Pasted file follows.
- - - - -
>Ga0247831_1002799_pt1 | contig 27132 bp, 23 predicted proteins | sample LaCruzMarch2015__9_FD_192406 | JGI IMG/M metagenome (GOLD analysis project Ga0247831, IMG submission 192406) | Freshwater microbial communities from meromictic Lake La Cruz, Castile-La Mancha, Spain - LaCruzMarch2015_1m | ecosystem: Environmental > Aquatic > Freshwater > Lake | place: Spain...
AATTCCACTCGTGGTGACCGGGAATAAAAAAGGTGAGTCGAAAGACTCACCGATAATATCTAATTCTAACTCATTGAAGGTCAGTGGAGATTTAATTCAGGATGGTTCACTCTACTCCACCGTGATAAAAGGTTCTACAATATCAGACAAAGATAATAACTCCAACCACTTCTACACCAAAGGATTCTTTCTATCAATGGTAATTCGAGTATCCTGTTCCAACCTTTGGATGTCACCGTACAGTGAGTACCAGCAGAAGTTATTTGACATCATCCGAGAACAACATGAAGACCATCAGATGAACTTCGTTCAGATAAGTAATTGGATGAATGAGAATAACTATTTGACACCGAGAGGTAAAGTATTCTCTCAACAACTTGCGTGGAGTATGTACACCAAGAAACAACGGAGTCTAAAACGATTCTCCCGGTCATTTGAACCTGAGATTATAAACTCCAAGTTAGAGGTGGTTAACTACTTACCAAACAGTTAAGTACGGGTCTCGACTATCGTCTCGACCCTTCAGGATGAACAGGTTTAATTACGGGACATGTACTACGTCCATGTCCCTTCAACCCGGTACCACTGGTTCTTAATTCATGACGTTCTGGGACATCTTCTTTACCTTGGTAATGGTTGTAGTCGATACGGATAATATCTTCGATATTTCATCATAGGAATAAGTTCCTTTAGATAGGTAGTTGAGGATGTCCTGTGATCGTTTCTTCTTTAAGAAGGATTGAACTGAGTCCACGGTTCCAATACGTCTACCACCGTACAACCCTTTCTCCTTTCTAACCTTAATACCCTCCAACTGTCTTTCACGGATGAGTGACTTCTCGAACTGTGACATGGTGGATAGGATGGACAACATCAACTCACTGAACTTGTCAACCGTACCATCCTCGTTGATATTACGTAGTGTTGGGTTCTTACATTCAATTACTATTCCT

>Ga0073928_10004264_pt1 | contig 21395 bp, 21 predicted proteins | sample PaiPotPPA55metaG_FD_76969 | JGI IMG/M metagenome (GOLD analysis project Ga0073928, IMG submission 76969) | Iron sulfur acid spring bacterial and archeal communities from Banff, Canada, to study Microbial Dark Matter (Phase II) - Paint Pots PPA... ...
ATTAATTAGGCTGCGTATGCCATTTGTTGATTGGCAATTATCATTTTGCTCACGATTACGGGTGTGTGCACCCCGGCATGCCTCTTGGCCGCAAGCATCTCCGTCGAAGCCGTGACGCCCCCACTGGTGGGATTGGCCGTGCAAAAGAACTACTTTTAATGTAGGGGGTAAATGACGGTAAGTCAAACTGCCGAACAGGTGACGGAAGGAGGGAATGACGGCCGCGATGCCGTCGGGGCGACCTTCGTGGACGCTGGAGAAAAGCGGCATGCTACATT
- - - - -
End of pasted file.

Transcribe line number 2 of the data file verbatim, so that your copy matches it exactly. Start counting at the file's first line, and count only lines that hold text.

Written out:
AATTCCACTCGTGGTGACCGGGAATAAAAAAGGTGAGTCGAAAGACTCACCGATAATATCTAATTCTAACTCATTGAAGGTCAGTGGAGATTTAATTCAGGATGGTTCACTCTACTCCACCGTGATAAAAGGTTCTACAATATCAGACAAAGATAATAACTCCAACCACTTCTACACCAAAGGATTCTTTCTATCAATGGTAATTCGAGTATCCTGTTCCAACCTTTGGATGTCACCGTACAGTGAGTACCAGCAGAAGTTATTTGACATCATCCGAGAACAACATGAAGACCATCAGATGAACTTCGTTCAGATAAGTAATTGGATGAATGAGAATAACTATTTGACACCGAGAGGTAAAGTATTCTCTCAACAACTTGCGTGGAGTATGTACACCAAGAAACAACGGAGTCTAAAACGATTCTCCCGGTCATTTGAACCTGAGATTATAAACTCCAAGTTAGAGGTGGTTAACTACTTACCAAACAGTTAAGTACGGGTCTCGACTATCGTCTCGACCCTTCAGGATGAACAGGTTTAATTACGGGACATGTACTACGTCCATGTCCCTTCAACCCGGTACCACTGGTTCTTAATTCATGACGTTCTGGGACATCTTCTTTACCTTGGTAATGGTTGTAGTCGATACGGATAATATCTTCGATATTTCATCATAGGAATAAGTTCCTTTAGATAGGTAGTTGAGGATGTCCTGTGATCGTTTCTTCTTTAAGAAGGATTGAACTGAGTCCACGGTTCCAATACGTCTACCACCGTACAACCCTTTCTCCTTTCTAACCTTAATACCCTCCAACTGTCTTTCACGGATGAGTGACTTCTCGAACTGTGACATGGTGGATAGGATGGACAACATCAACTCACTGAACTTGTCAACCGTACCATCCTCGTTGATATTACGTAGTGTTGGGTTCTTACATTCAATTACTATTCCT